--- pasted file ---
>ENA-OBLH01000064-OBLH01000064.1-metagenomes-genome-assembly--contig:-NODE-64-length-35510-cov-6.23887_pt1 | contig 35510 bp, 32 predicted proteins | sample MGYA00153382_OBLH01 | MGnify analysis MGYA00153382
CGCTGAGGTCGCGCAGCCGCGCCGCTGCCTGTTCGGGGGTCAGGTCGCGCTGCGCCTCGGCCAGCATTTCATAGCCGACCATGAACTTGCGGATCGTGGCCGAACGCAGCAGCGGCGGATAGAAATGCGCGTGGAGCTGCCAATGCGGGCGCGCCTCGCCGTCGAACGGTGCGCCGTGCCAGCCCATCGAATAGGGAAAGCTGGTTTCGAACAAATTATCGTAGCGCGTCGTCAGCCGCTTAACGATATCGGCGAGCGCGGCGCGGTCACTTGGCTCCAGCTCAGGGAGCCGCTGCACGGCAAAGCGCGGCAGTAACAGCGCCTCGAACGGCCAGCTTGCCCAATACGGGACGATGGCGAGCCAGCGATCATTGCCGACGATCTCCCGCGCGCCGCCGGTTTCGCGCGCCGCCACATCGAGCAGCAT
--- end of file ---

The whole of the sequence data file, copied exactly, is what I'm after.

>ENA-OBLH01000064-OBLH01000064.1-metagenomes-genome-assembly--contig:-NODE-64-length-35510-cov-6.23887_pt1 | contig 35510 bp, 32 predicted proteins | sample MGYA00153382_OBLH01 | MGnify analysis MGYA00153382
CGCTGAGGTCGCGCAGCCGCGCCGCTGCCTGTTCGGGGGTCAGGTCGCGCTGCGCCTCGGCCAGCATTTCATAGCCGACCATGAACTTGCGGATCGTGGCCGAACGCAGCAGCGGCGGATAGAAATGCGCGTGGAGCTGCCAATGCGGGCGCGCCTCGCCGTCGAACGGTGCGCCGTGCCAGCCCATCGAATAGGGAAAGCTGGTTTCGAACAAATTATCGTAGCGCGTCGTCAGCCGCTTAACGATATCGGCGAGCGCGGCGCGGTCACTTGGCTCCAGCTCAGGGAGCCGCTGCACGGCAAAGCGCGGCAGTAACAGCGCCTCGAACGGCCAGCTTGCCCAATACGGGACGATGGCGAGCCAGCGATCATTGCCGACGATCTCCCGCGCGCCGCCGGTTTCGCGCGCCGCCACATCGAGCAGCAT